Judith Sullivan is a writer in Leeds, originally from Baltimore. She is working on a crime series set in Paris. Fluent in French, she’s pretty good with English and has conversational Italian and German. She is working to develop her Yorkshire speak.
Black Irish is the setting in Buffalo, New York, a city that was once great and industrial and strong. Like so many American cities and towns, it has lost much of its lustre.
Herself of Irish descent, robbery-homicide detective Abbie (for Absalom, not the expected Abigail) Kearney is working in this city and rises to the challenge the Blackest of Irish cases offers. Having returned from Miami to Buffalo to address personal issues she’d thought buried, she pursues the perpetrator of a string of grisly murders and these ones are especially nasty – including at least one corpse chopped up and then reassembled - wrongly. Left in the County area of Buffalo, so named due to a large Irish population, the corpses are found adorned with toy monkeys. There is nothing funny about the torture, rape and pain inflicted on them by the killer, though.
The quest for the bad guy leads Abbie into historical links with Irish terrorists and people-trafficking that places her in direct danger, including an especially hair-chilling scene in a frozen river. She prevails and untangles the weird and horrid string of murders, not as linked as first thought.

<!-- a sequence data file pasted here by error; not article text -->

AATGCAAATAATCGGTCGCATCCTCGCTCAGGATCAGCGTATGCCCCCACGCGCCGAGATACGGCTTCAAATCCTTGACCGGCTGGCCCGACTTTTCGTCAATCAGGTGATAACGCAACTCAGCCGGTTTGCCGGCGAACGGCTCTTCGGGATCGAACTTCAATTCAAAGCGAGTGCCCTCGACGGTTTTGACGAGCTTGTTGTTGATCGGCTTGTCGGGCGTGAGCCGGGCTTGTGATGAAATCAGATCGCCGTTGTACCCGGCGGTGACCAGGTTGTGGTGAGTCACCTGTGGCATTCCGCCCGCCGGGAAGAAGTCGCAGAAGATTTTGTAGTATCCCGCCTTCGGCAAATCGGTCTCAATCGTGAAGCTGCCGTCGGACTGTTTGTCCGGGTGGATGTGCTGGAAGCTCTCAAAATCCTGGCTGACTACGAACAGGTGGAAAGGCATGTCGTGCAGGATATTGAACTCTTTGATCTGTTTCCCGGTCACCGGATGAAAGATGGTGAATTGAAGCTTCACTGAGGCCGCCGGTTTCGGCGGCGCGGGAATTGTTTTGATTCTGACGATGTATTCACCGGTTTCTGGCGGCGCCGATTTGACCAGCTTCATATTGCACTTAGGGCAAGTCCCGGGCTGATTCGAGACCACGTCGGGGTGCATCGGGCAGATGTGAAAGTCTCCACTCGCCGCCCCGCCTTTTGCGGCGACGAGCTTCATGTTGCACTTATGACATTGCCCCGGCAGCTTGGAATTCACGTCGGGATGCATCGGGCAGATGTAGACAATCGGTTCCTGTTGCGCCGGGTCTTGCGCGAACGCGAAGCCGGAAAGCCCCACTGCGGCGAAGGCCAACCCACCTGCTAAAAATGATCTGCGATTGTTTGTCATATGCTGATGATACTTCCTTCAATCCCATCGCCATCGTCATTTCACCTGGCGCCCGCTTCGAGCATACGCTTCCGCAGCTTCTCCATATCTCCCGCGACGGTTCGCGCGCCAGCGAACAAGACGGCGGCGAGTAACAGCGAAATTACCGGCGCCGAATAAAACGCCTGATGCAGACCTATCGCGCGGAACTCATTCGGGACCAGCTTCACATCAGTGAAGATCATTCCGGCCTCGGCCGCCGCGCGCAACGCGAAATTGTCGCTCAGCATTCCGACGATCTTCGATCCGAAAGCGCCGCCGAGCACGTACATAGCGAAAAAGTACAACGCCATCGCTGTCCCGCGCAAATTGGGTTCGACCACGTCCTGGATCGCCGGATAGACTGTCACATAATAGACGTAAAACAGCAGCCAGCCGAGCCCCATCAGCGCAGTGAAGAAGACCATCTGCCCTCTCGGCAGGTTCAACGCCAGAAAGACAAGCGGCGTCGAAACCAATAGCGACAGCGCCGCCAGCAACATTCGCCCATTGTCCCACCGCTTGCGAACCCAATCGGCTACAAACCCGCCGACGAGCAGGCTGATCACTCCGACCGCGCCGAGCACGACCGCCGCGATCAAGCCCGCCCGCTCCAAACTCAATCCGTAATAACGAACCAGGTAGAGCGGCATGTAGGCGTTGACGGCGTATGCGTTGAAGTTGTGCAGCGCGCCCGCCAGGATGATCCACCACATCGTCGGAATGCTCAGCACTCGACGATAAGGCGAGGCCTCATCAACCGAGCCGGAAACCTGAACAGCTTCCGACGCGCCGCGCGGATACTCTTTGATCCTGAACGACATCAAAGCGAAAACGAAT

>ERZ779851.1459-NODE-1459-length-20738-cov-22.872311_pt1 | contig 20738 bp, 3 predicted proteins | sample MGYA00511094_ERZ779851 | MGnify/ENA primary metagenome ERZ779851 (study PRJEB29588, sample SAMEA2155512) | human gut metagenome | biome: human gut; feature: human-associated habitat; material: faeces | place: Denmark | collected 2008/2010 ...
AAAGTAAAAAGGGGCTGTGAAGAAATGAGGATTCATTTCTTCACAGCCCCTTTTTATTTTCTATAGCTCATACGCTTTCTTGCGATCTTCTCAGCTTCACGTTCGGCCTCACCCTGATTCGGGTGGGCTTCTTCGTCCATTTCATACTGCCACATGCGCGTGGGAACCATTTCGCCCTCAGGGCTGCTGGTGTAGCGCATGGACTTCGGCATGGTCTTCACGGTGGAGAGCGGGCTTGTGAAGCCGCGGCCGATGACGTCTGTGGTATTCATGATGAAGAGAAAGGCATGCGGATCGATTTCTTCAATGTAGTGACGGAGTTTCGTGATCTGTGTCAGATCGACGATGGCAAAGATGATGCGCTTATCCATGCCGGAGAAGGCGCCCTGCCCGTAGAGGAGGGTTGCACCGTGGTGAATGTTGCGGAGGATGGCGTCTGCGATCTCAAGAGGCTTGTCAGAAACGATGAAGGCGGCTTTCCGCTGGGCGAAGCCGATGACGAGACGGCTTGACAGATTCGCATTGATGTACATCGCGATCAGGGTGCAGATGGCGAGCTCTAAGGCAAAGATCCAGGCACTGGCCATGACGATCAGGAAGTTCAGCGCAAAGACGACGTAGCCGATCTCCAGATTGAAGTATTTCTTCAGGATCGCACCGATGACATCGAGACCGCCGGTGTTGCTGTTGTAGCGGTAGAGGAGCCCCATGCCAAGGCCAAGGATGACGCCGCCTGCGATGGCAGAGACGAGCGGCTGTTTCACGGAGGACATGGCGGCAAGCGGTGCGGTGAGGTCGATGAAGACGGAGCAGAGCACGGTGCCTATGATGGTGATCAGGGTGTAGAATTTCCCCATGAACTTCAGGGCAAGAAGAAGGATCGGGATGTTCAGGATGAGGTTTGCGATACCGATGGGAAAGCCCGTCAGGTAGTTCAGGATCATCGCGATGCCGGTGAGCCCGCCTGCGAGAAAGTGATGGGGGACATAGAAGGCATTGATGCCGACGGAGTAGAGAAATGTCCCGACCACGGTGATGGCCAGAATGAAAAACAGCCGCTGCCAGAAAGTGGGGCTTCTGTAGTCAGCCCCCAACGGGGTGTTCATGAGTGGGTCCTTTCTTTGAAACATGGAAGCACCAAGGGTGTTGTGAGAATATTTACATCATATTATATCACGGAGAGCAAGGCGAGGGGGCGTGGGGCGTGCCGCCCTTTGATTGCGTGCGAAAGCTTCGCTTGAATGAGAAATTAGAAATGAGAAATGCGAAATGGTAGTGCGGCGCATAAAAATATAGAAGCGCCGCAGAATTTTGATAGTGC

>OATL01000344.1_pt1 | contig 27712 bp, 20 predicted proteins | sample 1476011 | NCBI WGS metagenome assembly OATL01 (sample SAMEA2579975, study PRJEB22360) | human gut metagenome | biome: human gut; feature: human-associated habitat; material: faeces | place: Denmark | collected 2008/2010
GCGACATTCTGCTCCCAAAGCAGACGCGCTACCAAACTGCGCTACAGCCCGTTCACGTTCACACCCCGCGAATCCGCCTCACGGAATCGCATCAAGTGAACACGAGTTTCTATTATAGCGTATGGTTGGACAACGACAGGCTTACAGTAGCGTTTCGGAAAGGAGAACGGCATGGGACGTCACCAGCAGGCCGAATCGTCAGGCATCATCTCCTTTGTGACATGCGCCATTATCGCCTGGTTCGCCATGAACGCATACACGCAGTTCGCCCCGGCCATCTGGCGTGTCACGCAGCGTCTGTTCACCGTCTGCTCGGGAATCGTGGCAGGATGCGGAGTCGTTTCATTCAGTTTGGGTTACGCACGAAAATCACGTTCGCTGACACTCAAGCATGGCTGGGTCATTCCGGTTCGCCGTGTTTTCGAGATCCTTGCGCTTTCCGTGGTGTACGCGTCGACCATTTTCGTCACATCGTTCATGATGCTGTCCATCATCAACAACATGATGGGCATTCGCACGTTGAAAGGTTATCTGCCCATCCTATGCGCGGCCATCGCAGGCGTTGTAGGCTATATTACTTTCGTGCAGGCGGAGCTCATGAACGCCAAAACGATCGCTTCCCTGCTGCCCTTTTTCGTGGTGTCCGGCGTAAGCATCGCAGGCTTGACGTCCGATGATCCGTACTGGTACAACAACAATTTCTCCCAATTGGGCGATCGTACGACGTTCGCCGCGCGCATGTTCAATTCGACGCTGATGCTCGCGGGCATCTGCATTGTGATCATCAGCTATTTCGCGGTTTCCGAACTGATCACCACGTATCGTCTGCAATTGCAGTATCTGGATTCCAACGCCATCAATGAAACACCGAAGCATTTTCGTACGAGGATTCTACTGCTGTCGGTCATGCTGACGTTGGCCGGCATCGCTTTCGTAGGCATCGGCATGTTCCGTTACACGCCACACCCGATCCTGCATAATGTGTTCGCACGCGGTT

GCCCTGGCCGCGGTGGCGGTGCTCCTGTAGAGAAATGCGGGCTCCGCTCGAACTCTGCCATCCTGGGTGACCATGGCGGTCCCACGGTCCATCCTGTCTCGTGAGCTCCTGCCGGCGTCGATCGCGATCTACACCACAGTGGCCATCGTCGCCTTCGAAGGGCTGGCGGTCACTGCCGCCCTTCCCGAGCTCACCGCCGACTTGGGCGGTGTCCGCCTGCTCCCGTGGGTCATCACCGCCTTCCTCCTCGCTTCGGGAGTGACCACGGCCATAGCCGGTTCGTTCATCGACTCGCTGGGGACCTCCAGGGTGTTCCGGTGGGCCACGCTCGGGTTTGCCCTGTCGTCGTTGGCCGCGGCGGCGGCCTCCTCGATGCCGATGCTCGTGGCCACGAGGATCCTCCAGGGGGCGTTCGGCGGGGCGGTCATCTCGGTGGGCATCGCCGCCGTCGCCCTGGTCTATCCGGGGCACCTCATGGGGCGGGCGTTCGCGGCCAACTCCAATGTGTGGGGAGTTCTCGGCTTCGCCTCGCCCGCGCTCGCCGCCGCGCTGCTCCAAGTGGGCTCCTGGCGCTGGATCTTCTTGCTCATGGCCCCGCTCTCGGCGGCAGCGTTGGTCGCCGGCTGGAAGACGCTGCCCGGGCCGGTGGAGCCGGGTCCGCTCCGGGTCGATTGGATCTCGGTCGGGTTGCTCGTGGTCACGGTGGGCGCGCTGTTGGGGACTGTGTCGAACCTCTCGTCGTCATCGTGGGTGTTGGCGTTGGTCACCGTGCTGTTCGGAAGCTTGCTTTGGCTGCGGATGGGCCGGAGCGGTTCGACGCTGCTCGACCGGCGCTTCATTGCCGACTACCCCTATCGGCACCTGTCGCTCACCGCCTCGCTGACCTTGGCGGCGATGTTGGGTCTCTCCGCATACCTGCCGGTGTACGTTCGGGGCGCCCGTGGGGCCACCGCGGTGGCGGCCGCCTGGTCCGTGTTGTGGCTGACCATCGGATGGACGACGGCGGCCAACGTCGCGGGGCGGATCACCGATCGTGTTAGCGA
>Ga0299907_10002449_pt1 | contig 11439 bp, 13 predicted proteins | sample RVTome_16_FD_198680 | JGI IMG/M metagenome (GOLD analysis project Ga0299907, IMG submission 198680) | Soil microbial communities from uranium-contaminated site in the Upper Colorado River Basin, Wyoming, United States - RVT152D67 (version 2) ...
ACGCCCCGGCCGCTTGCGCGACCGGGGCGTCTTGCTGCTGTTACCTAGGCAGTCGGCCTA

Though Talty now lives in New York City, he captures the grit of Buffalo, embodied by its “silent smokestacks.” There are parts of Buffalo, he tells us, in which life is so dull, kids climb up silos and sometimes fall out with fatal consequences just because there’s not much else to do. And we believe him. Talty makes full use of his strong language skills and also cleverly inserts musical references most notably The Crying Game, which sounds almost as chilling as in the famed 1992 film.
A good read, well written and a story that moves fast and won’t let the reader put the book down. The author writes wisely about men and women both, and Abbie is a fully rounded character, caught between her family and her job, her working class roots and her top-flight education.
This is a tough detective facing a tough case and we hope she has more to grapple with in the future.